I had the privilege of working with Millard Fuller, Habitat for Humanity’s founder. Millard was a millionaire by the age of 29, was committed to amassing more and more wealth and found his family and spiritual life suffering as a result. To remedy this, Millard and his wife Linda followed the advice Jesus gives the rich young ruler in the Gospel of Luke, to give away all of their wealth and direct their lives to serving the poor in God’s name. This led Millard and Linda to the Koinonia Farm Christian community near Americus, Georgia where, along with Koinonia founder Clarence Jordan, the idea for Habitat for Humanity was hatched.

Millard was a captivating public speaker and I was able to listen to him often. One theme that he spoke about, and I remember vividly, was that a “graceful” community was a community without substandard housing in its midst. For Millard, the opposite of grace is disgrace and he would assert that a community that had substandard housing was a disgrace. He would then conclude by energizing the crowd and encouraging everyone to work together for a graceful community.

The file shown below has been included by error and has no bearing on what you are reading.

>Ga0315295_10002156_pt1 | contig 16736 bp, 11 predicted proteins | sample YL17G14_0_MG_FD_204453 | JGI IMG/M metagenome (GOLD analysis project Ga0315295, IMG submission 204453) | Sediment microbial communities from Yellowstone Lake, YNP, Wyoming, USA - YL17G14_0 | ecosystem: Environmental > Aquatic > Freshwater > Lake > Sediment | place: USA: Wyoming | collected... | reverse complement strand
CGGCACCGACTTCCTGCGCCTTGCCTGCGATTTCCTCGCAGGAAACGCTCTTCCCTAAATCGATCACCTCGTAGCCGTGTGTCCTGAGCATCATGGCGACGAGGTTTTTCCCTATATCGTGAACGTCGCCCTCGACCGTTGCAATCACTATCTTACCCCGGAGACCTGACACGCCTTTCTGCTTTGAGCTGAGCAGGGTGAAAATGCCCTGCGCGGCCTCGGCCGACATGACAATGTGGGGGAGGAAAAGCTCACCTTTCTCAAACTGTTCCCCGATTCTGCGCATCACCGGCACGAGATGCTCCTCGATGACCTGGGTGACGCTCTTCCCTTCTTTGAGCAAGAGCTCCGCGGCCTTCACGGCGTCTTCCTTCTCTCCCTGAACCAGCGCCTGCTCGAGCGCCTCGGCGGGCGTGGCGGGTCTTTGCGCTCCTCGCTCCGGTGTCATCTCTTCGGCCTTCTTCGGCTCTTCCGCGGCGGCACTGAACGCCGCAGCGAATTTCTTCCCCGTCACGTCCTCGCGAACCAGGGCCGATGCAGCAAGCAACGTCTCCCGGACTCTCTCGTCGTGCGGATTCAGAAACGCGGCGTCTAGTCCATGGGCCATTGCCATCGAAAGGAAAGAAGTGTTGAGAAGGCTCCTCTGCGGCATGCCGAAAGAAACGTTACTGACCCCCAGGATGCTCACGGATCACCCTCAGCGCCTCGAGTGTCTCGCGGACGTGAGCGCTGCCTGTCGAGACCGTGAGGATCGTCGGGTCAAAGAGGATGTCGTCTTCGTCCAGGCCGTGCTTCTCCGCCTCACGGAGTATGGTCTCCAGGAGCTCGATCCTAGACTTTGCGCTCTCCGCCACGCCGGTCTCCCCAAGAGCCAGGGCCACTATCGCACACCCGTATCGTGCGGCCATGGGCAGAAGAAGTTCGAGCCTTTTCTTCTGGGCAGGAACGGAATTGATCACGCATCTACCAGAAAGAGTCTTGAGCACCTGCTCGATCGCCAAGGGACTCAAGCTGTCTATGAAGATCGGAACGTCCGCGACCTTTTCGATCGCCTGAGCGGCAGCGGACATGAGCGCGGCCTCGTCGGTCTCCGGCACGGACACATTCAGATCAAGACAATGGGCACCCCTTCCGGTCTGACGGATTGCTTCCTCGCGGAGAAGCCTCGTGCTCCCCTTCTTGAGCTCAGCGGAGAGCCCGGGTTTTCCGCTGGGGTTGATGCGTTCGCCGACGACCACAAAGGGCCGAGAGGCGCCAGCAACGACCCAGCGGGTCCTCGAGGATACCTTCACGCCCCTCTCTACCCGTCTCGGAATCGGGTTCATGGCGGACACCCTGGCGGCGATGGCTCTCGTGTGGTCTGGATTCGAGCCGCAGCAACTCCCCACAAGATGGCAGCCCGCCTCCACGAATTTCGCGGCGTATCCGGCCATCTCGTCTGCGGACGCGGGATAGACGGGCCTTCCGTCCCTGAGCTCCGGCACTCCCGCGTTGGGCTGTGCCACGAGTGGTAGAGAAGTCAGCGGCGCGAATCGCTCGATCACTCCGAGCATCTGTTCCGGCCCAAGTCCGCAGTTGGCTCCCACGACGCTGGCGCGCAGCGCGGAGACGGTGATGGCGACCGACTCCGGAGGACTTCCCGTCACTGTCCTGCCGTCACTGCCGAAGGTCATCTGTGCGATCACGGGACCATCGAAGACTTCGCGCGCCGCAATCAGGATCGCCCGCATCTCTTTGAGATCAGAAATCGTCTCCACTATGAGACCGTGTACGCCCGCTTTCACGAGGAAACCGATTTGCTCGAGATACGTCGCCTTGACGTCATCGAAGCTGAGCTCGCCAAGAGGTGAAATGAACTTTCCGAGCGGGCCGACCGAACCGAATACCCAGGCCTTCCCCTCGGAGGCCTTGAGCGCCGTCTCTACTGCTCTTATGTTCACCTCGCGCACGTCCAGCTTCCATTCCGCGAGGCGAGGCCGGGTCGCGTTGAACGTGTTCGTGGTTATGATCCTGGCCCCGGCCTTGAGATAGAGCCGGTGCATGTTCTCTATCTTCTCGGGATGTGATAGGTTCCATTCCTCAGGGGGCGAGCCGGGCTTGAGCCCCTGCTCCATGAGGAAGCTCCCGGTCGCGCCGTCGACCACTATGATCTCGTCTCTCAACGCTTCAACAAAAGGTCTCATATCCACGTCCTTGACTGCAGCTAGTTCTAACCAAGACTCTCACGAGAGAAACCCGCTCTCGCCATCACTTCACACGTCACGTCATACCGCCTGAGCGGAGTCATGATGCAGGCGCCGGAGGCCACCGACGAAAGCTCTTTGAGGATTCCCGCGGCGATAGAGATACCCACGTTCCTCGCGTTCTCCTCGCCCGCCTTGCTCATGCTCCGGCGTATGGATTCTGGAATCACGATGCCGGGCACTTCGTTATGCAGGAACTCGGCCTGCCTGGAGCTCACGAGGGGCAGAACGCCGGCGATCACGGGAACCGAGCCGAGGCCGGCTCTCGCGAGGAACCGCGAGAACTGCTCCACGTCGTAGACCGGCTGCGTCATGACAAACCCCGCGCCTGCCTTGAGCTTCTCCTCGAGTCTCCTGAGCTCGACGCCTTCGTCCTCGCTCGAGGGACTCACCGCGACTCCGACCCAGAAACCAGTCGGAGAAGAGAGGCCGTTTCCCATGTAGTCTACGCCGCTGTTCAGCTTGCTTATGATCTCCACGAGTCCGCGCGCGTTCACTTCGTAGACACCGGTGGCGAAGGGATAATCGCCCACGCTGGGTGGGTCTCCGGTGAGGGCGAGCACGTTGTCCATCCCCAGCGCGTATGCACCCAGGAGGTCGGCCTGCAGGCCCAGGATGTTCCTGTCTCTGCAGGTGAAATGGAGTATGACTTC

These are strong words, but based on Millard Fuller’s understanding of God’s desire for people, Wake County is a disgraceful community. Amid the affluence that most of our citizens enjoy, there exists substandard housing and many families face this reality as they go to bed each night. 20% of North Carolinian children live in substandard or dilapidated housing. In certain parts of our county this substandard housing is very concentrated and whole communities must live this disgrace each and every day.

At Habitat, we believe that Wake County can become a graceful community, as Millard suggests, free of the blight of substandard housing. The remedy is clear, it’s just do we have the will to make it happen? I’m eager to hear your thoughts.